African Safaris: A Family Tradition

Visiting Africa can be a family affair. It certainly is with Susan Thurston’s family. This mother of five boys just returned from her fourth trip to Africa, although this was her first time visiting Tanzania, and her first safari with Ujuzi African Travel. Susan traveled with her youngest son, which completes a series of trips she’s taken to Africa. First, with several friends, then taking the two eldest boys, the two middle, and now she has visited the continent with all of her boys.

The tradition began with her mother, Joan Robinson, who has been to Africa more than 10 times. “She is the one who coordinates all these trips we’ve taken,” said Susan. “We call her our ‘African Queen.’ She wants all 10 of her grandchildren to visit Africa. She’s taken 9 of them so far!”

There were four children on this safari, too: one was a senior in high school, one 13-year-old girl, and two 12-year-old boys, one of whom was Susan’s nephew.
Even with her experience with safaris, the Ujuzi safari stood out from her other trips. “I think it was the best trip I’ve taken to Africa,” said Susan. Her previous trips had been to Kenya, but she found Tanzania to be a very special place to visit. “Everything was just a little bit bigger. I love Kenya, but this trip was really fantastic.”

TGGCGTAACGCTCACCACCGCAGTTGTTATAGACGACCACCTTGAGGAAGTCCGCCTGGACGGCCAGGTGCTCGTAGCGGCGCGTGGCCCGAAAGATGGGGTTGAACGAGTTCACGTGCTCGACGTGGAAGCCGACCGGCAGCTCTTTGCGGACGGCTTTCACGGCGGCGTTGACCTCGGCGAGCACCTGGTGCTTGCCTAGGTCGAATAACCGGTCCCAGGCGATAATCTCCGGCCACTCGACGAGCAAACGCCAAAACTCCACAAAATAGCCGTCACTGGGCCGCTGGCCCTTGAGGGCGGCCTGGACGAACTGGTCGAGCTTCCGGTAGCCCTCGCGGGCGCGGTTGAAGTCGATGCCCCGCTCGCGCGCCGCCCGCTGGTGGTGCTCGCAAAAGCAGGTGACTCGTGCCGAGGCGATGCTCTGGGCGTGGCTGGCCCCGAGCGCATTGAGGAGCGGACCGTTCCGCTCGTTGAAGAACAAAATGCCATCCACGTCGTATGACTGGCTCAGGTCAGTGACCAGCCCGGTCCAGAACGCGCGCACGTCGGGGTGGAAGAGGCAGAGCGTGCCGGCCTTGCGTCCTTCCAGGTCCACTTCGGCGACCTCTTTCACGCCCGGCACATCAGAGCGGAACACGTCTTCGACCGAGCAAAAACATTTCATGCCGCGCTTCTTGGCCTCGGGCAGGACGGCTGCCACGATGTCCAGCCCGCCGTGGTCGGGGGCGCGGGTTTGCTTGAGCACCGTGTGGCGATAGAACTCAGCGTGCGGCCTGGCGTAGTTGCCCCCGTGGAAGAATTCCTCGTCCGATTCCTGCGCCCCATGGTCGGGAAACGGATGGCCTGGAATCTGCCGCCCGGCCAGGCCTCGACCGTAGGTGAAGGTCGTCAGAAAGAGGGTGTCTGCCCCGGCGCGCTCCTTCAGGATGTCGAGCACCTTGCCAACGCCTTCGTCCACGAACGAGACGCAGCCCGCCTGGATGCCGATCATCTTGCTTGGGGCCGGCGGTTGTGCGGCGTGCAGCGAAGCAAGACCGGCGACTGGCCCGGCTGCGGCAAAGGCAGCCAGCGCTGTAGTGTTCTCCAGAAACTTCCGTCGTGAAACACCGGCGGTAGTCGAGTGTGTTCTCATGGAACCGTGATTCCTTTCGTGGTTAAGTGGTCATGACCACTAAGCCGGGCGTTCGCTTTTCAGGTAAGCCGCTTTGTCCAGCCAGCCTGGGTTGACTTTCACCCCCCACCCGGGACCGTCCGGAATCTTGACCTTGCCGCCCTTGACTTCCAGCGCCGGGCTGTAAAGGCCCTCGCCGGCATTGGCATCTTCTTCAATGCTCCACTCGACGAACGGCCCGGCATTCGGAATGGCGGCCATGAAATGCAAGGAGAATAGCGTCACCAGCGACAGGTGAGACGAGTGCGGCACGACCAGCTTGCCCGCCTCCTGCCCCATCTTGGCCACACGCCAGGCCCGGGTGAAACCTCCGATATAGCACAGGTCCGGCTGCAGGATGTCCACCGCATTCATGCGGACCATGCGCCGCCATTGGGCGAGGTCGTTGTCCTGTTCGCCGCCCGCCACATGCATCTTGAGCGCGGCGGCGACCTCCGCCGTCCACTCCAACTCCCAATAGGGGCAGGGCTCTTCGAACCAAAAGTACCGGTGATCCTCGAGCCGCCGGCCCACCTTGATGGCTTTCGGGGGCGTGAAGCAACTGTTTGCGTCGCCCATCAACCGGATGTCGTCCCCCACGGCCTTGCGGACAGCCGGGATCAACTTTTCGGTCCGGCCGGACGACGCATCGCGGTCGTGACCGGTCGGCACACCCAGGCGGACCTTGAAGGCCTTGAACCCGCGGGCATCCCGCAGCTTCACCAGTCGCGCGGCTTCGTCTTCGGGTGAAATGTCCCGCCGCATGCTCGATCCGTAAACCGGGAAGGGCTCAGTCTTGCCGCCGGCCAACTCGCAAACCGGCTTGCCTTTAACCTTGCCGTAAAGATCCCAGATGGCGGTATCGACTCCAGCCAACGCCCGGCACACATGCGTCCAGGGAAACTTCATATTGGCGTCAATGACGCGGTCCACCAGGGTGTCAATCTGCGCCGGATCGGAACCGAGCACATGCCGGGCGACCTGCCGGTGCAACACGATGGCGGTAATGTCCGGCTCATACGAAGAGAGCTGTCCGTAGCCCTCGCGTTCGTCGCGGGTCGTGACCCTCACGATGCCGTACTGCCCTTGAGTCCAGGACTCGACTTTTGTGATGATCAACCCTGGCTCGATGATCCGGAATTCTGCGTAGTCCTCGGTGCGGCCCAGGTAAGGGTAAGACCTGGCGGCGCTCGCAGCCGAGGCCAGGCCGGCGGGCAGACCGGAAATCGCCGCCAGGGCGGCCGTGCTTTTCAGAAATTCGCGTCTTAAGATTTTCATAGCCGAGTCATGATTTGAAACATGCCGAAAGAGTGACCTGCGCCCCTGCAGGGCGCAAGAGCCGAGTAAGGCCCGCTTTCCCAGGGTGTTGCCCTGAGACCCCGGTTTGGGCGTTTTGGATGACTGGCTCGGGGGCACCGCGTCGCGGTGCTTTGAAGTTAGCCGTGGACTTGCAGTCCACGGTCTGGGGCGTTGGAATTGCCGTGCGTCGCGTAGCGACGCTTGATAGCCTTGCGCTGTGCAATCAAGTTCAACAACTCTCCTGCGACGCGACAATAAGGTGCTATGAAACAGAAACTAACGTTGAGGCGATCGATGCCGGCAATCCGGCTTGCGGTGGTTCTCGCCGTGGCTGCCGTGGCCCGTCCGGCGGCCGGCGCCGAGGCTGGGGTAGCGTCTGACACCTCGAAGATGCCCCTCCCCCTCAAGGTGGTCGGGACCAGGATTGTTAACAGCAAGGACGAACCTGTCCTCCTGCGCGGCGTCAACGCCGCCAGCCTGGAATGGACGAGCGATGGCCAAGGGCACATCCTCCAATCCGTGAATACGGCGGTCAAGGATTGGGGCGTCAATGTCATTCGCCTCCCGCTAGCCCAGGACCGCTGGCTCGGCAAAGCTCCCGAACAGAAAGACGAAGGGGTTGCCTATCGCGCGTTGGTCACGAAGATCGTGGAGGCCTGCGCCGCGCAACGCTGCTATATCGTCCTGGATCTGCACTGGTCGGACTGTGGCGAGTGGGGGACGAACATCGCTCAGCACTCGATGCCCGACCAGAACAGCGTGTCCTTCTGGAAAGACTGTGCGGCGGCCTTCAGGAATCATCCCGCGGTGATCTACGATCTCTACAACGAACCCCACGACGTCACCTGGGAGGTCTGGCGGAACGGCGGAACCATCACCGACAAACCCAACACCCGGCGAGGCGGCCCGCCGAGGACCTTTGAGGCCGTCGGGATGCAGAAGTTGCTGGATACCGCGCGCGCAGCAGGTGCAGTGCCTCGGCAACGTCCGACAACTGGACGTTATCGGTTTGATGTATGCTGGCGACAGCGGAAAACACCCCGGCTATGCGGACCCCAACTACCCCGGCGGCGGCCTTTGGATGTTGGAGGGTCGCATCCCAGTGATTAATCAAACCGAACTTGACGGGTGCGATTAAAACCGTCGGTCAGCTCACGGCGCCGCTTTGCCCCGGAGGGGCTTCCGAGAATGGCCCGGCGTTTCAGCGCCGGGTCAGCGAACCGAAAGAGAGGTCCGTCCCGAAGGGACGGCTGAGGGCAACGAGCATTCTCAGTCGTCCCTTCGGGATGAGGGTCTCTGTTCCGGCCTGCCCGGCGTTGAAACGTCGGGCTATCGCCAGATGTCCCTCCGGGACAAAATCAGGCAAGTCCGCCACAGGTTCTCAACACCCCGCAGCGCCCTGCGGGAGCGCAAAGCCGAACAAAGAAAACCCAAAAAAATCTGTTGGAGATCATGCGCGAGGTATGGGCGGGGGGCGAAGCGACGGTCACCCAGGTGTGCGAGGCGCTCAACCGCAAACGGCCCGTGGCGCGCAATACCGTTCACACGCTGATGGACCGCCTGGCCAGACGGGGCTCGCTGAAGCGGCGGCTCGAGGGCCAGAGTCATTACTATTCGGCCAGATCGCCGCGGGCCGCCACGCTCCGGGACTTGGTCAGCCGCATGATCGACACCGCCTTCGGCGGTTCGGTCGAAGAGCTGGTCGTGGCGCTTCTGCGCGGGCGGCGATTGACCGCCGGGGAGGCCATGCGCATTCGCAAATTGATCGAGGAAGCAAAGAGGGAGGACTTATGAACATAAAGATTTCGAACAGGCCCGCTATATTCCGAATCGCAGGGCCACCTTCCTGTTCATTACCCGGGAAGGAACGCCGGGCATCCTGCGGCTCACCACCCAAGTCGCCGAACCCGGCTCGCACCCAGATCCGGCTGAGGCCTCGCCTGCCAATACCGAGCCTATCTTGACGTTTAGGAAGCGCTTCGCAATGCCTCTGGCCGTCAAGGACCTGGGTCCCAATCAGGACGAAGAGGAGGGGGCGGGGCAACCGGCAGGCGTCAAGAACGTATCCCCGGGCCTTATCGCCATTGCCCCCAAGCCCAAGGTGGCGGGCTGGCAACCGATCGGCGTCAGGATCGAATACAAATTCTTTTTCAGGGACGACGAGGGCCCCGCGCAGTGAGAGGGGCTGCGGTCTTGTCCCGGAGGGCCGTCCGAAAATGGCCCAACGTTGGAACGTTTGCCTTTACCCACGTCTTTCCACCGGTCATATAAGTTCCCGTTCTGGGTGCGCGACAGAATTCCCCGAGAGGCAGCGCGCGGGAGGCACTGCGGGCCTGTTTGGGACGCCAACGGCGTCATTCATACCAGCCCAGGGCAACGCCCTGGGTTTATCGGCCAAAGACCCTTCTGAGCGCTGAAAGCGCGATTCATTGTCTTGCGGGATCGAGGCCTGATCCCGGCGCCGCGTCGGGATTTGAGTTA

Ujuzi African Safari customers always give high praise for the forethought that goes into the pre-planning for an Ujuzi safari. However, as anyone traveling with children knows, even the best-laid plans may have to change according to the changing needs of children. This is where Ujuzi’s careful selection of guides and drivers came into play for Susan’s safari, making things happen when the itinerary had to be altered.

For example, all four of the kids on the trip felt ill one day. They were well enough to visit the Bushmen, but they stayed in the trucks and weren’t up for touring the local school. So Chris, the driver, found another school to visit later in the trip. “It was the Ujuzi Primary School,” said Susan, noting that the coincidental name made it seem serendipitous. “It was so fun to visit. The kids all sang to us and we brought them supplies. I can’t say enough about how great our driver was — Chris was so nice, so helpful. Every day something special happened because of him. He was super accommodating.”

Not to mention that guides are the best way to actually find animals in the wild, which are often hiding in plain sight. “There are hidden treasures everywhere,” Susan said. “These animals are so camouflaged. God made them perfect — you can drive right by and not know they’re there.”